Tuesday, August 18, 2015

Exploring Water & Dissolving in Science Club, Jr.

I led my final Science Club, Jr. program of the summer last week. The program has gotten such a great reputation that we had a huge combo crowd of folks who had registered in advance and folks who showed up day-of with a big interest in participating. And while I need to work with my fellow youth programming staff to work out the finer points of our registration/latecomers/walk-ins policies, I was glad to be able to allow 15 families--not just kids, as per usual--to participate. It was crowded, sure, but everyone was happily engaged in doing science.

In this particular program, I wanted for us to explore some of the properties of water. Or, more specifically, how some substances will or won't dissolve in water. To kick off our program, we shared a read aloud of The Gingerbread Man. This picture book choice may seem odd at first glance, but recall the story: the gingerbread man meets his ultimate demise because he must trust a fox to carry him across a river--a river which would cause him to fall to bits should he try to swim.

Photo by Skokie Public Library (CC BY-NC-SA 2.0)

So we read the story, then we talked about what we observed happening. I was interested to discover that, when we started talking about why the gingerbread man couldn't swim, many children said that if he swam he would have melted. I would not have anticipated that bit of kid logic, although it of course makes sense to me in hindsight. This reasonable misconception opened the door for us to talk about what the word "dissolve" means and to practice saying it.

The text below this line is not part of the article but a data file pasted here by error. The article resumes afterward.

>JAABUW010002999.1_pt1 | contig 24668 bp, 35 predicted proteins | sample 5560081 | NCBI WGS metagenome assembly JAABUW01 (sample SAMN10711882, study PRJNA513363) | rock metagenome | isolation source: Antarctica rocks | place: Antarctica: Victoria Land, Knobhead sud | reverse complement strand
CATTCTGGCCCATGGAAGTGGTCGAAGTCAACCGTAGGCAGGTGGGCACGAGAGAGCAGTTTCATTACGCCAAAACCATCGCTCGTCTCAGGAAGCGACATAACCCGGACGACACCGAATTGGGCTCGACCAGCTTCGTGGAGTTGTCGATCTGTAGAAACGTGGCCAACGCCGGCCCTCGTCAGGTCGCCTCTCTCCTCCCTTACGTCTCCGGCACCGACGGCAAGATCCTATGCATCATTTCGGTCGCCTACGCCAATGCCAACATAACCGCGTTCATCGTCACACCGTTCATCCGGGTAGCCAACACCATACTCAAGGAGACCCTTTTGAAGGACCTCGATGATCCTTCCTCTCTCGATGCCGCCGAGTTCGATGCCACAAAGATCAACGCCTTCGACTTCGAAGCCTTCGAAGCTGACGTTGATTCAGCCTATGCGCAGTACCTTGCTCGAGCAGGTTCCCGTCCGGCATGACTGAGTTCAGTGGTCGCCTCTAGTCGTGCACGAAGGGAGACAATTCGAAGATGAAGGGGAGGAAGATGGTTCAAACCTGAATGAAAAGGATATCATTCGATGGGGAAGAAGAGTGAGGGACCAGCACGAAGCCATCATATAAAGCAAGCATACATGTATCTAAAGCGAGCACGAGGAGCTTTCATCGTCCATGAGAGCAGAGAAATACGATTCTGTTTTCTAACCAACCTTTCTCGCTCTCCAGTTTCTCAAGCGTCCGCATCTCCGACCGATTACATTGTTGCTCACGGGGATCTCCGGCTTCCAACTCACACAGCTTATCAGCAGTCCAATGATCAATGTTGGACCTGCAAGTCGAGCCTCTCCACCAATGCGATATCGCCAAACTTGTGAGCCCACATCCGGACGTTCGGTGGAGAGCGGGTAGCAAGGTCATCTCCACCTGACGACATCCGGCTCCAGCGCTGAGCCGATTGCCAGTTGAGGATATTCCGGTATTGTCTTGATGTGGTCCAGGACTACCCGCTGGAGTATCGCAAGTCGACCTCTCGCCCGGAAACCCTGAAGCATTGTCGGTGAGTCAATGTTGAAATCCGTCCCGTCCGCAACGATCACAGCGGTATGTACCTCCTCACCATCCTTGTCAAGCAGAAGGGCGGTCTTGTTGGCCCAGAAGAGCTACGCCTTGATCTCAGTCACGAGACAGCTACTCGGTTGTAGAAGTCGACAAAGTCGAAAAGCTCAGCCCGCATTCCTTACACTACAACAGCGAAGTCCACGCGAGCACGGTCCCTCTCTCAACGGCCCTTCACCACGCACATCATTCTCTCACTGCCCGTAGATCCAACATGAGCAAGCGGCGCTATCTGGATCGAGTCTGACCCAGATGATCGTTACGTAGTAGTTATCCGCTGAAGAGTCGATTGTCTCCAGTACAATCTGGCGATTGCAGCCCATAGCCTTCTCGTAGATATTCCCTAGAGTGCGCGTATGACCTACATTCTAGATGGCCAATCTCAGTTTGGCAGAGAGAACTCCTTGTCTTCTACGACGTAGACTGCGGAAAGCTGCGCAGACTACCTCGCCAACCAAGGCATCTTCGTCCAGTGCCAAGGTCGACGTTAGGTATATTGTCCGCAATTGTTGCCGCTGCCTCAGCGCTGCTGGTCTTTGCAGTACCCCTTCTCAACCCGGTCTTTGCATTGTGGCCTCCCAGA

Photo by Skokie Public Library (CC BY-NC-SA 2.0)
After we had the nuts and bolts of the concept of dissolving substances, we moved to our hands-on experiments. Each station was prepped with the following:
  • a bowl of water
  • a small cup with salt
  • a small cup with fruit punch powder
  • a small cup with a few Skittles candies
  • a small cup with a piece of graham cracker
  • a popsicle stick for stirring

Before we really got to experimenting, we talked about how we could tell that the liquid in our bowls was water. This line of questioning helped reinforce that scientists never drink or eat a substance that they don't know what it is. It's never to early for science safety skills!

The first phase of the experiment was for kids to dump the cup of salt in the water and observe what happened. Kids were invited to stir their mixture with their popsicle sticks if they so desired. End result: the salt dissolves!

Phase two was dumping the fruit punch powder into the water to observe what would happen, again with optional stirring. This time around, only some of the substance dissolved. We were able to tell some dissolved because the water turned the color of the powder, but we could also see some undissolved powder on the bottom of the bowls. This allowed us to introduce the concept of saturation, when no more of a substance can dissolve in a liquid.

Advice: if at all possible, dump the bowls and refill with fresh water at this point.

Photo by Skokie Public Library (CC BY-NC-SA 2.0)
Phase three was placing the Skittles candies in the bottom of the bowl. We just observed to start off, watching what happened to the colors of the candies as they sat in the water. The colors will bleed from the candies, ultimately leaving a white candy at the bottom of the bowl. Before giving everything a stir for good measure--because who can resist, really?--we talked about reasons why the color might come off but the whole candy might not dissolve.

Our fourth and final phase of the experiment was the graham cracker, which most closely resembled the gingerbread man of our story. Once again, after placing the graham cracker in the water we observed. Kids were interested to see how the graham cracker became visibly soggy before ultimately coming apart in pieces. I heard some great parent/child conversations about what this experiment suggests about dunking cookies in milk at home.

All in all, this was a great program--not too messy, easy for antsy young scientists to do the activities more quickly with their caregivers as desired, and a concept that kids encounter but didn't necessarily have the vocabulary to explain. It was a great summer for Science Club, Jr.!

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